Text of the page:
Alternatives to layoffs: During a crisis, it is inevitable that employers will contemplate or implement cost-cutting measures, which may include layoffs. Here are some alternatives that could prevent mass layoffs which can have a bigger impact on our small nation economies:

(NB: review with lawyers to prevent potential legal action)

• all employees can commit to a voluntary pay cut decelerating pay decreases for lower salary workers

• temporary suspension of benefits such as car allowances or other non-essential benefits

• brainstorming ideas with employees

• offering unpaid leave or sabbaticals and

• freezing bonuses or pay increases

Phase three: Recovery and beyond

Employers need to plan for eventual recovery during the crisis. Competitive positions and customer relationships may have been significantly altered. For example, suppliers and customers may have been impacted financially and thus need looser payment terms. Assessment of the risk of deliveries being delayed or supply chain being significantly disrupted should be considered along with preparation in advance for a rebound in consumption once the epidemic has eased. Business partners may challenge or seek to renegotiate terms of contracts as they experience financial difficulty. This crisis will require focus, but employers must be mindful to protect the organisation from other threats like cyber-attacks (considering the increase in employees working from home) and fraud which often become more likely as criminals take advantage of an already bad situation.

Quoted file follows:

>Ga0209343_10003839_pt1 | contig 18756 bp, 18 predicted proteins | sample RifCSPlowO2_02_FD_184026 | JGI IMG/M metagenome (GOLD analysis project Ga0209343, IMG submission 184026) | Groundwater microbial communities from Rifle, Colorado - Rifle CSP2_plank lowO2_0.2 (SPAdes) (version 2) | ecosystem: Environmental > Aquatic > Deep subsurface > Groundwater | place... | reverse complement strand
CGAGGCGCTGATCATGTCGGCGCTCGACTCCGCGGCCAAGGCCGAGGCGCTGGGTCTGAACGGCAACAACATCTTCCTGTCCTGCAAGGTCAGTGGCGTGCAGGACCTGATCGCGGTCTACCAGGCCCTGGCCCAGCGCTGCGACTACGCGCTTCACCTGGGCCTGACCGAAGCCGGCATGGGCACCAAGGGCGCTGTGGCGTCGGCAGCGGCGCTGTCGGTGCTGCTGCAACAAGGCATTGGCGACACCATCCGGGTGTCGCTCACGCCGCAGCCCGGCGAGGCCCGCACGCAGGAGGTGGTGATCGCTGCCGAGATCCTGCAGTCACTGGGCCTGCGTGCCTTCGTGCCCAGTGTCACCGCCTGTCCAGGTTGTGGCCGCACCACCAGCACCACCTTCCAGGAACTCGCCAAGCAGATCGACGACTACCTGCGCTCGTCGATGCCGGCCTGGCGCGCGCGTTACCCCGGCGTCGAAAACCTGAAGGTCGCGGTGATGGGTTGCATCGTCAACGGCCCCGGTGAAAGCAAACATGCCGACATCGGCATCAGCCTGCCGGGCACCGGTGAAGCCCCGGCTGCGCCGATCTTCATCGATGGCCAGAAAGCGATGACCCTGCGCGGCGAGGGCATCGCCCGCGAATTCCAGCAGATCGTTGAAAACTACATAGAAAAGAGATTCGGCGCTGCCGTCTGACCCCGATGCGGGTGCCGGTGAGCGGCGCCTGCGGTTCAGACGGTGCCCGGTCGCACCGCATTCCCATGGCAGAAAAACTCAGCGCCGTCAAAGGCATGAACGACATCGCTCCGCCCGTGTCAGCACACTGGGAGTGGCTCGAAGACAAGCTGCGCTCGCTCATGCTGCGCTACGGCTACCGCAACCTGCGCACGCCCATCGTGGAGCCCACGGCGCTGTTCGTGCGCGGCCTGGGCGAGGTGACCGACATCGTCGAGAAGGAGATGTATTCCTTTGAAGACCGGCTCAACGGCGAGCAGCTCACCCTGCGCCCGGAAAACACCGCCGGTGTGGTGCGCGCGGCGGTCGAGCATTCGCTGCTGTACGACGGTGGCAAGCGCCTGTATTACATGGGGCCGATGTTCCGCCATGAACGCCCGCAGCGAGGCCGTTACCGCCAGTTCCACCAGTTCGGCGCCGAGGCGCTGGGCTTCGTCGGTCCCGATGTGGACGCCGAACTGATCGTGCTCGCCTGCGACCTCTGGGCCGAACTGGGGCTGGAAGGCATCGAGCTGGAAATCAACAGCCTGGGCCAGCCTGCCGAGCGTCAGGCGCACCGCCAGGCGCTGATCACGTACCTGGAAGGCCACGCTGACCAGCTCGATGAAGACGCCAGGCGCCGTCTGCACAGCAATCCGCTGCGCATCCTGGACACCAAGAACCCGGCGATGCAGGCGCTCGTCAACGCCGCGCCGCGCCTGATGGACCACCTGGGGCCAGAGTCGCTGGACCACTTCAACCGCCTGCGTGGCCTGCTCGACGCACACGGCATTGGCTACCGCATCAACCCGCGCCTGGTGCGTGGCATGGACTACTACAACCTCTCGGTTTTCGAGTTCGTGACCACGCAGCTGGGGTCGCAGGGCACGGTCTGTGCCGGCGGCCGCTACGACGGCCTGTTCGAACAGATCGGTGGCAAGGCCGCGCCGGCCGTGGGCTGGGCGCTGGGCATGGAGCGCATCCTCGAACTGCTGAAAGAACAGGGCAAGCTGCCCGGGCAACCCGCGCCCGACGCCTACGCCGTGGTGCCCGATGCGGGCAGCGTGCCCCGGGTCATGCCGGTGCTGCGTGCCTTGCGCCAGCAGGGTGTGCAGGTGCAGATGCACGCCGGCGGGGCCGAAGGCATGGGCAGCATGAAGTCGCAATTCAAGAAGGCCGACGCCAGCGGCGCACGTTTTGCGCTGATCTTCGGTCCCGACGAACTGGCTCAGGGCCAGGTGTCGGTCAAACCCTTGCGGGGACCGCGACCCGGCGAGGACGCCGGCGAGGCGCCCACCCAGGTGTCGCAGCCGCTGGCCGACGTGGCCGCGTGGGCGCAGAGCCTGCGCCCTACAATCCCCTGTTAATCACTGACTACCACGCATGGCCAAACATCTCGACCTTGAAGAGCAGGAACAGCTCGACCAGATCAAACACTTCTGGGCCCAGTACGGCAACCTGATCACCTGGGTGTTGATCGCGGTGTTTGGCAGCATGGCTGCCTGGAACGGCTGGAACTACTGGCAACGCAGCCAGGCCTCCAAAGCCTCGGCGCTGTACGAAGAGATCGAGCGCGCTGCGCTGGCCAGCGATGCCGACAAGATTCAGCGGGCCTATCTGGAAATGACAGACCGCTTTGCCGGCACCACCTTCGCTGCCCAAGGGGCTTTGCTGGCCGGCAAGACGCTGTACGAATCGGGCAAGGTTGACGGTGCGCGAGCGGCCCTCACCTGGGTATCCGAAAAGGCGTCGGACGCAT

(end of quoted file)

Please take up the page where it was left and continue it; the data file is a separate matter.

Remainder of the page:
Leaders must be proactive and agile. They must rise to the challenge, put their people first, innovate and communicate. These are indeed challenging times. Please continue to exercise personal responsibility and be safe above all else.

Shelly-Ann Mohammed is the head of ACCA Caribbean. She is a lawyer with over ten years of global experience and holds an MBA and Masters in Global Business from Oxford University.

Shelly Ann Mohammed, head of ACCA Caribbean -

(Content courtesy ACCA)